Banned Australia batsman David Warner briefly left the field during his innings in a Sydney club competition match after appearing to be sledged by an opponent.
Warner is currently serving a 12-month ban from international and state cricket after his role in a ball-tampering plot during a Test match against South Africa at Cape Town in March. He was opening the batting for Randwick-Petersham on Saturday against Western Suburbs when the incident happened.
The former Australia Test vice-captain then appeared to tell the umpire he was leaving the field and walked off, only to return to the crease a few minutes later to continue his innings.
The incident didn't seem to affect Warner for long, though, as he went on to make a century, his second since the start of the club season last month.
The player who allegedly sledged Warner was later identified by Australian media as Jason Hughes, the older brother of former Australia test batsman Phillip Hughes, who died after being struck by a bouncer in 2014.
Media reports said Jason Hughes called Warner a "disgrace."
Warner, who was a friend and New South Wales state teammate of Phillip Hughes, declined to comment after the match. He made 157 for his first century in a red-ball game since the Cape Town test.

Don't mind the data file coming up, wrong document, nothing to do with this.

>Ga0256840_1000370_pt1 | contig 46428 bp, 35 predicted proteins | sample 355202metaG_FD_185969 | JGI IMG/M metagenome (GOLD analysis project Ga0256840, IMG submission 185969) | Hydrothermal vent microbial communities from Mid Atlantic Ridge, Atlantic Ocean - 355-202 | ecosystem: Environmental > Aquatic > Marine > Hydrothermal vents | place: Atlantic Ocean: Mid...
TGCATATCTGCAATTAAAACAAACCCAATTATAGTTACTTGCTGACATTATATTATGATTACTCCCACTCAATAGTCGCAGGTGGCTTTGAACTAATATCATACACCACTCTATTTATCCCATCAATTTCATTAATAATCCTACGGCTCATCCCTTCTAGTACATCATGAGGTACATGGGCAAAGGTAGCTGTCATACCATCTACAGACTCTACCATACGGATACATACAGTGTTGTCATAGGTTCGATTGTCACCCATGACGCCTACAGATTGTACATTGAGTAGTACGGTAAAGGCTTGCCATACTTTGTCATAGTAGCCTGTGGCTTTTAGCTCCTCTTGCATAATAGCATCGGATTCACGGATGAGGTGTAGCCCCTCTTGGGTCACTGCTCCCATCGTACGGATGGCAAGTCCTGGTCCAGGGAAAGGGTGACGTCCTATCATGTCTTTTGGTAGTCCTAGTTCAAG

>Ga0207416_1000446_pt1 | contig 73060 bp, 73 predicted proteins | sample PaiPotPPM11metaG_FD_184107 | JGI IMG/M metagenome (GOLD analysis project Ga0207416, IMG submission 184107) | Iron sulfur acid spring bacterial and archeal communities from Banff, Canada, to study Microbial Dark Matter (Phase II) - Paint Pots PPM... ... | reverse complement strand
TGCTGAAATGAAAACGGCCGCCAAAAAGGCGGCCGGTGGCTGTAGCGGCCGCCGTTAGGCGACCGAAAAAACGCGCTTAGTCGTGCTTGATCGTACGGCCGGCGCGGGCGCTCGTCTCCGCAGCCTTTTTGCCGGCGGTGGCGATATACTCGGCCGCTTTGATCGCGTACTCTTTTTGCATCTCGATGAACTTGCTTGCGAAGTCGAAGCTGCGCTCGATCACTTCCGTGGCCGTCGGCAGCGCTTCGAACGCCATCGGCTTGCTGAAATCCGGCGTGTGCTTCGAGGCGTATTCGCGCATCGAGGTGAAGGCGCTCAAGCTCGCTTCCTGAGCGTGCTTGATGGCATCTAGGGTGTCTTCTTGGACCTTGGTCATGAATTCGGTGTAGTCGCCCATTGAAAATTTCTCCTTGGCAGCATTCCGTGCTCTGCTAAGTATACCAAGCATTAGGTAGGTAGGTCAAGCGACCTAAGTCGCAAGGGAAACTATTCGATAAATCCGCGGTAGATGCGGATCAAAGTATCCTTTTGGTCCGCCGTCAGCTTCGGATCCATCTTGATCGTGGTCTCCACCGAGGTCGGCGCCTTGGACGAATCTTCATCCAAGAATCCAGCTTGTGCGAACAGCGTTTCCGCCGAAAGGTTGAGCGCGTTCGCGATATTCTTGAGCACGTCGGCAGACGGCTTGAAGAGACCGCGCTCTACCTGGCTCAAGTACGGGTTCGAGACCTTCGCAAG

Warner's wife, Candice told Channel 9 as to what Jason, brother of late cricketer Phil Huges, told her husband and the reason for leaving the pitch mid-way.
"Look, I’m not going to go into the details. However, David was taken aback by the comments and thought they went a little bit too far so he decided to remove himself from the game. Everyone has their own opinion, but I think there’s a difference between sledging and abuse."
Randwick-Petersham's first team manager Bill Anderson had also commented on the matter that went down with Warner as he told The Telegraph that the comments made by Jason were more ao an abuse than sledging.
"I’m not going to get into what was said yesterday, but it went too far. I would personally put (the comments) into the (abuse) category, but I’m talking for myself. He removed himself firstly because he didn’t like what he was hearing and where that could’ve been taken. It was hurtful, very hurtful," he added.
The incident comes ahead of the expected release by Cricket Australia on Monday of an independent report into the culture of the Australian national body and its possible influence on the ball-tampering scandal.
Cricket Australia has been accused of fostering a win at all costs culture by offering substantial win bonuses.
Warner and then Australia captain Steve Smith were both banned for 12 months for their role in approving the attempt at cheating in the Cape Town test. Batsman Cameron Bancroft, who actually attempted to change the condition of the ball, received a lesser penalty.
Under the terms of the ban the trio cannot play test cricket or in Australia's domestic representative competitions. But they have been able to play in lucrative Twenty20 leagues overseas and are free to play in the Sydney grade competition.
(With AP Inputs)